Southampton may not be your quintessential romantic-weekend destination, but if you need to spend time with local friends or family, or if a night or two ties in with a cruise or visiting the Isle of Wight, The Pig in the Wall is a stylish home from home that definitely allows you to enjoy the very best of this coastal city. History buffs will be impressed at being set right in the third longest uninterrupted stretch of mediaeval defensive walling in Great Britain: just follow the signposts for the wall walk and see buildings that date from 1180. The 15th-century Tudor House around the corner is the real timber-beamed deal with an interesting museum and calendar of events. WestQuay Shopping Centre is on its doorstep, as well as the likes of mega-stores John Lewis and Ikea, so there’s all-you-could-need high-street-shopping convenience if not cutting-edge boutique chic. For cinema screens and other recreational facilities, head to Ocean Village, the nearby action-packed marina. Book tickets for the Mayflower Theatre to see musical, opera and ballet performances. SeaCity Museum has made waves for its impressive Titanic exhibition which opened to mark the centenary of the ship's departure from Southampton. The Motor Museum in Beaulieu cannot be beaten for vintage-car displays. Catch a ferry from across the street to the Isle of Wight. Drive onto the Red Funnel to get to East Cowes or hop on the Red Jet high-speed passenger ferry and rock up at Ryde.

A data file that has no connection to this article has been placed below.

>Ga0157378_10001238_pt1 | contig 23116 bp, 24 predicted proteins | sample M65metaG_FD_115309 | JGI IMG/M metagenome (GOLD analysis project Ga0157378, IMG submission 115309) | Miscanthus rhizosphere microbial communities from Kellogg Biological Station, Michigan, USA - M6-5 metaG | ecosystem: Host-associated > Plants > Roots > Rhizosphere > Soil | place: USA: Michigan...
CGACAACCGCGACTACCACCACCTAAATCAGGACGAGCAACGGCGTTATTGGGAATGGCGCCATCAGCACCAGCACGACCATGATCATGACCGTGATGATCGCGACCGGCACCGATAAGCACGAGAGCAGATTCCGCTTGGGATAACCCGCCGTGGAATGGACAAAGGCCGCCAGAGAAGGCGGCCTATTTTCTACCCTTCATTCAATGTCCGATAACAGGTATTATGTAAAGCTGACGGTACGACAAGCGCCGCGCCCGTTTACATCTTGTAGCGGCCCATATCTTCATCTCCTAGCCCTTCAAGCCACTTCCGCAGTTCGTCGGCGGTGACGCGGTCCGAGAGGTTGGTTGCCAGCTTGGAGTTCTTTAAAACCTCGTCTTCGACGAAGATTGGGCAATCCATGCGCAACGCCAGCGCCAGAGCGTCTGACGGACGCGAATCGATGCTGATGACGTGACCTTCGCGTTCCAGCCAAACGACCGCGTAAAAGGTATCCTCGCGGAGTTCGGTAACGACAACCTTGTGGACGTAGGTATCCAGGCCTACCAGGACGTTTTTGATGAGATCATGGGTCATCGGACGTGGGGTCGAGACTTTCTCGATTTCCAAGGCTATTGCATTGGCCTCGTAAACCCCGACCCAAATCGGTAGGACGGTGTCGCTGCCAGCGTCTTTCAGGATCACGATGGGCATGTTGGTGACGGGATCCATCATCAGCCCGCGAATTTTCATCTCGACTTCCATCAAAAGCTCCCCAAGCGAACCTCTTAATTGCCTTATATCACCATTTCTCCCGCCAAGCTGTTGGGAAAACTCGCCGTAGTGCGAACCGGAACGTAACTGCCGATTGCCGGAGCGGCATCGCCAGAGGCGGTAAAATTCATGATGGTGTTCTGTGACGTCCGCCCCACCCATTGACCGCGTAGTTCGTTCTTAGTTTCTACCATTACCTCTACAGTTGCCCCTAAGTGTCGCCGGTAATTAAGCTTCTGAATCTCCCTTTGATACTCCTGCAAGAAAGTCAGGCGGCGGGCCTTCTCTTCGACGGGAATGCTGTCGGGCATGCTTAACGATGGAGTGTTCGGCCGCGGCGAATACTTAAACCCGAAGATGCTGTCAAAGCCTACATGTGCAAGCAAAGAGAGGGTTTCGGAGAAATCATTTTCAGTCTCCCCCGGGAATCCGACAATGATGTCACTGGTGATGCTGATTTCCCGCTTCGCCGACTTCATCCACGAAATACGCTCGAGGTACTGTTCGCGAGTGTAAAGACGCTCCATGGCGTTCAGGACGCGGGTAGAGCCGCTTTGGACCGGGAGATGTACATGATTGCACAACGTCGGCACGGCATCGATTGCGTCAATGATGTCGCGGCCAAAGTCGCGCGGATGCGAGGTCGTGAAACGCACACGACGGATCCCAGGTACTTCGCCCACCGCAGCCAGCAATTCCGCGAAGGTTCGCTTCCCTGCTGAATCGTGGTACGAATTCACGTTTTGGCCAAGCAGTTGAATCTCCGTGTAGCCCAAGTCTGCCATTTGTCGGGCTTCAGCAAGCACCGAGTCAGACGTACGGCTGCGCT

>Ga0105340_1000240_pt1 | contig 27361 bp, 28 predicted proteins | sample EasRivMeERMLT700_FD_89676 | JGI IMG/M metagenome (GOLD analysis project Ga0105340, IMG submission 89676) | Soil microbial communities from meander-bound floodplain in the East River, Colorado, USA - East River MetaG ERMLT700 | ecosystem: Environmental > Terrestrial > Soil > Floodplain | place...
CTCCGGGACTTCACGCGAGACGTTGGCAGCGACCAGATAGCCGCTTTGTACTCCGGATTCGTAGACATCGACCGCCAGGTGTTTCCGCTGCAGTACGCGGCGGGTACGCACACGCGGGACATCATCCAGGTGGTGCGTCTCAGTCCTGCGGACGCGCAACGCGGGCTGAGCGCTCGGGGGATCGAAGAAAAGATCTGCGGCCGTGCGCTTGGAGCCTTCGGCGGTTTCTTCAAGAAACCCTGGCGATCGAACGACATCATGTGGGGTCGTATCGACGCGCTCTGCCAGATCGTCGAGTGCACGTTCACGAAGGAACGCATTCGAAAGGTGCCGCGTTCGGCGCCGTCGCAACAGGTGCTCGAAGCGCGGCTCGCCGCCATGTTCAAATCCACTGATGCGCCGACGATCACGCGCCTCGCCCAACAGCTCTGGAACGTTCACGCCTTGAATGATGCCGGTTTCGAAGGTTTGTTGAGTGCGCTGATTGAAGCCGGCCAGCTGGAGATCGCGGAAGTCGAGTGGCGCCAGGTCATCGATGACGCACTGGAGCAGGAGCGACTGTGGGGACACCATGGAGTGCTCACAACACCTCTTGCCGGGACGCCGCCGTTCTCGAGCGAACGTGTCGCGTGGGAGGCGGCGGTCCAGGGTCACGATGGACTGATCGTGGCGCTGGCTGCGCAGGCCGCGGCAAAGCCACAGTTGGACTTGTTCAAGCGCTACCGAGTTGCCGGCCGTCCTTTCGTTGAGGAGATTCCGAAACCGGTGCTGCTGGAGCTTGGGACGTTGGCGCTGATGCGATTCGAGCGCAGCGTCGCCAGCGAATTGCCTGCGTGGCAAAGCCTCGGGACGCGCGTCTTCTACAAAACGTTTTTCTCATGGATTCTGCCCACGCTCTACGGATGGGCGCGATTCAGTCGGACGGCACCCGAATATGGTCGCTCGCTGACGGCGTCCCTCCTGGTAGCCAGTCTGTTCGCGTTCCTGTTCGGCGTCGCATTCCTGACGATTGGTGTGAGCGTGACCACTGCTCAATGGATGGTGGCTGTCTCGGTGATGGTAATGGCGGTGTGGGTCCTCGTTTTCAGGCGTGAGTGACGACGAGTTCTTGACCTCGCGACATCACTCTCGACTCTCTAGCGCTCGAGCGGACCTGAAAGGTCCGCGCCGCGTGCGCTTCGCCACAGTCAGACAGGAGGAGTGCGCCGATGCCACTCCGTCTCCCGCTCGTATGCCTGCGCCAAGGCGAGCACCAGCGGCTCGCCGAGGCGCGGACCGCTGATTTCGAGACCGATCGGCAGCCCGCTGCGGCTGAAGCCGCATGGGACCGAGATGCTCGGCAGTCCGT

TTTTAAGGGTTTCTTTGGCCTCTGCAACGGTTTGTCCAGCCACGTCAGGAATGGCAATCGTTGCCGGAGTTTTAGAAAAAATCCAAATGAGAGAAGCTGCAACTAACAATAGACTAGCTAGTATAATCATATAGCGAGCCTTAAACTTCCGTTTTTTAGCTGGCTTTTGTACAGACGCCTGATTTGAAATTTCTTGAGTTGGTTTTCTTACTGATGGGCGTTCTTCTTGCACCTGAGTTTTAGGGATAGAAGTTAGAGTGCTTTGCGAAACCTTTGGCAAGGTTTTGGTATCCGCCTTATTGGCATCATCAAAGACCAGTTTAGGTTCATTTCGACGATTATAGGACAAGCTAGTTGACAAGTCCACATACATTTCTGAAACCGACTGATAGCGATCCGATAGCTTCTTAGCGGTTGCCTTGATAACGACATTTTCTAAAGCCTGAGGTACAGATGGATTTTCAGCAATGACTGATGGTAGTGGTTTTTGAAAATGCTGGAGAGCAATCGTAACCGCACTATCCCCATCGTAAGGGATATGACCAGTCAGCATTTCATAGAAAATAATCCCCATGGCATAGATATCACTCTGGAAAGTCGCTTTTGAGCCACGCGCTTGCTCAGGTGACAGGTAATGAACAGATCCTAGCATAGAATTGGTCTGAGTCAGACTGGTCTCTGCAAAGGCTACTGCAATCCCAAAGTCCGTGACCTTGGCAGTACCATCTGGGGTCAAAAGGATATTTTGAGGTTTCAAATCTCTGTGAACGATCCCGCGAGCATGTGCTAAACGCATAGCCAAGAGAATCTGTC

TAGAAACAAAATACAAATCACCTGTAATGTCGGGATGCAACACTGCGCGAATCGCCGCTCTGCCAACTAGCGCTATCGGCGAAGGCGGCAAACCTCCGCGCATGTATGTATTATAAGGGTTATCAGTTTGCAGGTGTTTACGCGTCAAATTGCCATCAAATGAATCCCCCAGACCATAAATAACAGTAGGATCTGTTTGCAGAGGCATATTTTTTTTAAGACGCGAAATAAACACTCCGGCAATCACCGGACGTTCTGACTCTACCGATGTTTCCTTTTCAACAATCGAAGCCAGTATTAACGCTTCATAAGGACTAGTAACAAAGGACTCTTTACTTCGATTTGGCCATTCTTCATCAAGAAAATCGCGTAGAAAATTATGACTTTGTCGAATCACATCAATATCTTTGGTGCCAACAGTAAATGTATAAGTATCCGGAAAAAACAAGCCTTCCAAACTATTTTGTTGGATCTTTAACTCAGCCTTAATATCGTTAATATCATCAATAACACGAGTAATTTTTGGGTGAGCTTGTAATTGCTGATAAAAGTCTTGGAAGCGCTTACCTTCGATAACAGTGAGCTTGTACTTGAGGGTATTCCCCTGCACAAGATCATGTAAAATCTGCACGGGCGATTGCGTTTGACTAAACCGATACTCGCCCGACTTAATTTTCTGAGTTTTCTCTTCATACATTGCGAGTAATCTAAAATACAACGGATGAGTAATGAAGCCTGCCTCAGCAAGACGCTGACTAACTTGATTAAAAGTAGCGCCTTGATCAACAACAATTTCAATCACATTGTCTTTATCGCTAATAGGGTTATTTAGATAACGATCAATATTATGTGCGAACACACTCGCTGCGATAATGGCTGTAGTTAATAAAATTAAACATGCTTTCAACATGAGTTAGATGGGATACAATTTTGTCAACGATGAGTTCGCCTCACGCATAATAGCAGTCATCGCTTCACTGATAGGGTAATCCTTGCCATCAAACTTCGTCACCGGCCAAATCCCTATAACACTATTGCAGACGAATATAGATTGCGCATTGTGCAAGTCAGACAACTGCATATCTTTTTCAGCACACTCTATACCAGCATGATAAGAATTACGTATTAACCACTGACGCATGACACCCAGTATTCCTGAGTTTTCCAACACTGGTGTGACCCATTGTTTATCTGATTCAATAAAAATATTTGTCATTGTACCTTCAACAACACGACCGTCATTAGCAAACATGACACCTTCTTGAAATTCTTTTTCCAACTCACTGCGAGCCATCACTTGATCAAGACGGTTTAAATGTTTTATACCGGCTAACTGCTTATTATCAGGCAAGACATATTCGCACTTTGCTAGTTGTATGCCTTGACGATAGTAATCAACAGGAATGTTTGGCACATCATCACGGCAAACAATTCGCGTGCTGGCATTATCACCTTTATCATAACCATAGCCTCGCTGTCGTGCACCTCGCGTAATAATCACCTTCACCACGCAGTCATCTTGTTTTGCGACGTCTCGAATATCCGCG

Seek out the mock mini Indian-pavillion-inspired exterior near Southampton Docks: the curries at Kuti’s are legion and authentically delicious. Make sure for at least one dinner you drive over to big sis, The Pig, half an hour away. The original restaurant with rooms from the litter, it is an exemplum of the plot-to-plate schtick, with most of the menu sourced within a 25-mile radius from forest to sea and with a forager and kitchen gardener happily in cahoots with chef James Golding.
‘Southampton, you say? How divine – a weekend on Long Island living the high falutin’ life of the Great Gatsby. Wait: Southampton, England? For a weekend break? But we don’t have a cruise ship to catch.’
‘Ah, but did you know that a stretch of defensive wall dating back to mediaeval times survived here, the longest in fact in the UK?
‘Or that there are perfectly preserved Tudor buildings right in its centre, and it was on these streets that they filmed Foyle’s War?’
So went my conversation with Mr Smith.